George Washington had no children, so although there is a National Society of Washington Family Descendants, it takes some digging to prove a relationship with our first president. Determining who these descendants are is not a simple task. According to a Washington Times article ("Stubborn Washington Spurned Kingdom,"), in 2000, there were 8,000 Washington descendants scattered across the country, but only 200 with the Washington name.
James C. Roberts, who authored the article, wondered what might have happened if Washington had accepted the title of “king” as some of his supporters urged him to do. Who would be sitting on the throne 200 years later? To be considered a descendant, one has to be related to Washington’s siblings, but it becomes complex, because he had two older half brothers, three younger full brothers and one sister who survived to adulthood.
You are allowed to join the above-mentioned society of Washington family descendents, if you can prove your lineage to: Colonel John Washington, George Washington’s great-grand-father who immigrated from England; as well as seven other descendants.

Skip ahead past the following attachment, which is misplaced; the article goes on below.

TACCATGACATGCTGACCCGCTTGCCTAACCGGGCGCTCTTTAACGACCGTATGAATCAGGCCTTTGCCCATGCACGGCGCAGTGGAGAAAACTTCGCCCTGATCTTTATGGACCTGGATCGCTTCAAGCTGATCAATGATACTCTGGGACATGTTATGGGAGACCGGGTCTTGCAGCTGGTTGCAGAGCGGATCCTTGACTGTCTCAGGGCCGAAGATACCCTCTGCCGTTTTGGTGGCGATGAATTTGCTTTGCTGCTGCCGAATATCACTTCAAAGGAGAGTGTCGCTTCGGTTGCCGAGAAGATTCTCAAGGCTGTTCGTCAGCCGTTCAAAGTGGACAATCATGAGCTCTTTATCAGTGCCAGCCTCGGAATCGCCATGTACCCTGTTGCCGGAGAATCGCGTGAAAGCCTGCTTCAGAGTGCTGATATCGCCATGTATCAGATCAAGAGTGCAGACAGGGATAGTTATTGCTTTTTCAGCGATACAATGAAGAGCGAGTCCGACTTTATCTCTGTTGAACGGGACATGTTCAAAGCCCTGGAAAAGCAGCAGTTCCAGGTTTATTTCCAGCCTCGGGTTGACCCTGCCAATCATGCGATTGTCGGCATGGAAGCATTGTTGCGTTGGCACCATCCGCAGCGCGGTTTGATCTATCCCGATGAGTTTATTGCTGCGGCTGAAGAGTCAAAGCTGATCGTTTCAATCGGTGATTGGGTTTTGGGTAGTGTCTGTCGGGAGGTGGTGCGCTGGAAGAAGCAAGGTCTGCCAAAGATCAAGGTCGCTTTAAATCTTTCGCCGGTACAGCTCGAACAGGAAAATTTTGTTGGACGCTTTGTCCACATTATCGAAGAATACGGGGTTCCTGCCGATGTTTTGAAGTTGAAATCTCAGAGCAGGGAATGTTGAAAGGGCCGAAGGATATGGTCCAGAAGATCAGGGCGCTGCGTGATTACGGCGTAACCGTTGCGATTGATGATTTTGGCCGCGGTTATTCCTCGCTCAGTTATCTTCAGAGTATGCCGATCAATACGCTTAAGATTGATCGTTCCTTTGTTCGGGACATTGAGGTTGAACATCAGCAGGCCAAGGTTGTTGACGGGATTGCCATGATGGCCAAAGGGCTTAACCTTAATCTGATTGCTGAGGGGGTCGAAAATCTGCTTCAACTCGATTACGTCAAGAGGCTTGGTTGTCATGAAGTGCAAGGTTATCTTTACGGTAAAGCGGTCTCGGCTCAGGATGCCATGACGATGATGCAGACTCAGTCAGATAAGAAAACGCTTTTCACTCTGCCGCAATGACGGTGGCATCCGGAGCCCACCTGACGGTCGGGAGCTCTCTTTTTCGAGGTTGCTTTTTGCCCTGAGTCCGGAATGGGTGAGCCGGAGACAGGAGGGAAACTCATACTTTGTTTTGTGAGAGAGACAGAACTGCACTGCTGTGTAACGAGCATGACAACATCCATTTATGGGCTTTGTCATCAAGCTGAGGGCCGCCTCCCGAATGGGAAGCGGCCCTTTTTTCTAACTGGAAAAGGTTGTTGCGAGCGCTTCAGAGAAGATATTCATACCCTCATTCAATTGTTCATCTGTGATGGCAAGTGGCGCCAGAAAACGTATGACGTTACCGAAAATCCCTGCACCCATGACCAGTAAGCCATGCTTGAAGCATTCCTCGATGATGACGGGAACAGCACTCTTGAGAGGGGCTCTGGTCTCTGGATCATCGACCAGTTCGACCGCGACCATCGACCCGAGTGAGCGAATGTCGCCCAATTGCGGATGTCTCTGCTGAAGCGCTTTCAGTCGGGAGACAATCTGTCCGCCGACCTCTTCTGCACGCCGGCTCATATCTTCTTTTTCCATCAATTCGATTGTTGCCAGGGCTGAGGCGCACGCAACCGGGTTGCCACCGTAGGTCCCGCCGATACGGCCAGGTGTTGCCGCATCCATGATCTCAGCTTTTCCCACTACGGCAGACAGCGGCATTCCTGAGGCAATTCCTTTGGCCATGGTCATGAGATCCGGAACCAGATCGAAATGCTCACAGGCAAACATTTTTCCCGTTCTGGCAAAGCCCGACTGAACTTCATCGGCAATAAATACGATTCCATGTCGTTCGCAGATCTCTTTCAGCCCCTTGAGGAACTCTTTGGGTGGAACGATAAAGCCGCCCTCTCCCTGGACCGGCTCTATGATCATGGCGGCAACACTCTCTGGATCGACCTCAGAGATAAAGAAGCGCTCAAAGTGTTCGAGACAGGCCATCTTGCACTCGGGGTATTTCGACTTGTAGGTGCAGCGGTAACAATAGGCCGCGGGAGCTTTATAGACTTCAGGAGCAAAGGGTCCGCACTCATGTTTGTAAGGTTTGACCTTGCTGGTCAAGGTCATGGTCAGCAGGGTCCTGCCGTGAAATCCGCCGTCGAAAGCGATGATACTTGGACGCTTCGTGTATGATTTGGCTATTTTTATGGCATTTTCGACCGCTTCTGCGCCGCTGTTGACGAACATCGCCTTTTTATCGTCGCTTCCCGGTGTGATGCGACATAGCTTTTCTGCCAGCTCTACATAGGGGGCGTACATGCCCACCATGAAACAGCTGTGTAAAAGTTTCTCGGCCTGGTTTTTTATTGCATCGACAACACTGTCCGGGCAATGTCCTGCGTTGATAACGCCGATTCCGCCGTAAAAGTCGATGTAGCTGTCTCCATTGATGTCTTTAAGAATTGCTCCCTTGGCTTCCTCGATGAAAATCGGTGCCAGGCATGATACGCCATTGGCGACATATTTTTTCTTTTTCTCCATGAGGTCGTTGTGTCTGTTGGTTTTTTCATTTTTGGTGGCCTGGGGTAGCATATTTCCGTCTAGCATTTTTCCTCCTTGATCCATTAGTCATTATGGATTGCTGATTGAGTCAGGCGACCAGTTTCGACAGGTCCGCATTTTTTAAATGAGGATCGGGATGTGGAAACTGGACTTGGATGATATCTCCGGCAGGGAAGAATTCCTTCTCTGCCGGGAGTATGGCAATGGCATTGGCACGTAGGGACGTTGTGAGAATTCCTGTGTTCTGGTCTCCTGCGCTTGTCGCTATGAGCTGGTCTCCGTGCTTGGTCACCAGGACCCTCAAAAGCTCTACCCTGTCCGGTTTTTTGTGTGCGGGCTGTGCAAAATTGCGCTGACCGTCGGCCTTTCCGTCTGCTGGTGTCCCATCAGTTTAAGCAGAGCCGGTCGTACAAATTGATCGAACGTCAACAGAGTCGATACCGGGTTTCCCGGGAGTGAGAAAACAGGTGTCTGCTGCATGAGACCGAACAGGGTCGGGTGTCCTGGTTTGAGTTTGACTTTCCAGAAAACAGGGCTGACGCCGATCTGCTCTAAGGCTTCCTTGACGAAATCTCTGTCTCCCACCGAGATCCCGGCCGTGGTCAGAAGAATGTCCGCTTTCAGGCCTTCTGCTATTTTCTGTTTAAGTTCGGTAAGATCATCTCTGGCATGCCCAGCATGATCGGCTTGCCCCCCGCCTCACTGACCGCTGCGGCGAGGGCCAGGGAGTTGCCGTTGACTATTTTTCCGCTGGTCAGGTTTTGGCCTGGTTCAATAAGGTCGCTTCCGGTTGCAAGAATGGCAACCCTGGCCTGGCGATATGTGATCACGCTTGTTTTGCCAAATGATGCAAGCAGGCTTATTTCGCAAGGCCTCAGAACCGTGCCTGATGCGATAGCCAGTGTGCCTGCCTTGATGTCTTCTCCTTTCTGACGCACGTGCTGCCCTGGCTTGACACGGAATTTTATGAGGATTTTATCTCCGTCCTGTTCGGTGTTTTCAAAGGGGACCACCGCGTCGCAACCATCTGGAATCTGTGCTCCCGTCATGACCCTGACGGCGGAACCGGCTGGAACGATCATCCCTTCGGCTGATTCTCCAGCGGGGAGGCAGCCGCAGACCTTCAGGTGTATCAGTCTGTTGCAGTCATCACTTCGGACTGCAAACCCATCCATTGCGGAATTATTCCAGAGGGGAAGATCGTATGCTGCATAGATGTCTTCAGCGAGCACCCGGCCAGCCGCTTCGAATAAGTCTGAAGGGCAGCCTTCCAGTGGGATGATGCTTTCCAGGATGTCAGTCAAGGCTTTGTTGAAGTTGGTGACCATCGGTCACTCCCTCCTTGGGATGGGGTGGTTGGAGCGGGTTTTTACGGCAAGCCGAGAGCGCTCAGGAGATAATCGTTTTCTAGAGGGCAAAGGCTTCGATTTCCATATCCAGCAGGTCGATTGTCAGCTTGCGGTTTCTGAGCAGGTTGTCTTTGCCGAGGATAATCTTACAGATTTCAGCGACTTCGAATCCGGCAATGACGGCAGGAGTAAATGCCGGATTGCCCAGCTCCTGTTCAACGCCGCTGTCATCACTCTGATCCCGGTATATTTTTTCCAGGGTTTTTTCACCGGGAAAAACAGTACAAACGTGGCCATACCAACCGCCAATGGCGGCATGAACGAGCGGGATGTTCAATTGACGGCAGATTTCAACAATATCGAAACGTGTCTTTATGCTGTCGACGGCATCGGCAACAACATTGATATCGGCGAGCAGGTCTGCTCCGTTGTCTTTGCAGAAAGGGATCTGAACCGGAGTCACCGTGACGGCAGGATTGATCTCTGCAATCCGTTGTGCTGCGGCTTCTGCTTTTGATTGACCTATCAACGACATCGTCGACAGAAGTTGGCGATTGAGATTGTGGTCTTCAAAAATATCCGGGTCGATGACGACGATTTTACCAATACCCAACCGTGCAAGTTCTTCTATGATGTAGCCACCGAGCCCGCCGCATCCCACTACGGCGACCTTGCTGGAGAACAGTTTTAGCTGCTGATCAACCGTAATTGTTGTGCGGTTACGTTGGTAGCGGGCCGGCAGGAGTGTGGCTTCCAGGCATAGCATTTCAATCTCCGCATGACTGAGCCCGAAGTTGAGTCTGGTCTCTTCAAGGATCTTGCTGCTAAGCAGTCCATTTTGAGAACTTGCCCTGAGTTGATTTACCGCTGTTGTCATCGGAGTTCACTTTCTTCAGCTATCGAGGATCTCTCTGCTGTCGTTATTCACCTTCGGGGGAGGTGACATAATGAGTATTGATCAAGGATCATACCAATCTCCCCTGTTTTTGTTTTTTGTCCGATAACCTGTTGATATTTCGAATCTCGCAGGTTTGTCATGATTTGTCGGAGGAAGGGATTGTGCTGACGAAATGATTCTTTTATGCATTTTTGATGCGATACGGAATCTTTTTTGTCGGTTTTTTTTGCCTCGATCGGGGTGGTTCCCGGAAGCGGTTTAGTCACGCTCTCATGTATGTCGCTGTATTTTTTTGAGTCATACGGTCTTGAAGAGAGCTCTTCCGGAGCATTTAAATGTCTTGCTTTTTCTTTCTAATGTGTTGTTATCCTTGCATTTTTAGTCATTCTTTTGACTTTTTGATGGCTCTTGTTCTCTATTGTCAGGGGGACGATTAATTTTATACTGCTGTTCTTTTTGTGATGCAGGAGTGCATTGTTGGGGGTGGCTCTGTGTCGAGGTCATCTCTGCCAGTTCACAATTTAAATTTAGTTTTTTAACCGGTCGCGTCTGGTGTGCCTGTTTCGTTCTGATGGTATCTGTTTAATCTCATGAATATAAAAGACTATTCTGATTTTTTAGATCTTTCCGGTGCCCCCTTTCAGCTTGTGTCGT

Most of us don’t have such lofty origins, but if you are an amateur genealogist, you may want to check out the Fairfax County Public Library’s Virginia Room, which offers a variety of research resources. You can also do genealogical research online with Ancestry Library Edition, available from home, work, library branches or anywhere, as well as HeritageQuest Online, available only at all library branches.
All Fairfax Reads Events:
September 18 (Tonight!) at 7 p.m., Kings Park Library. Patricia Brady discusses her book, Martha Washington: An American Life. Books for sale and signing, courtesy of Borders-Tysons Corner.
September 20 at 7:30 p.m. Reston Regional Library. Actor Brian Hilton portrays George Washington and describes his life from 1732-1760.
September 27 at 7:30 p.m. Joseph Ellis, author of His Excellency: George Washington. Center for the Arts -- Fairfax campus of George Mason University. The author of the 2007 All Fairfax Reads selection will discuss his biography. Books will be available for sale and signing courtesy of Barnes & Noble - GMU. Free; first come first served; no registration required.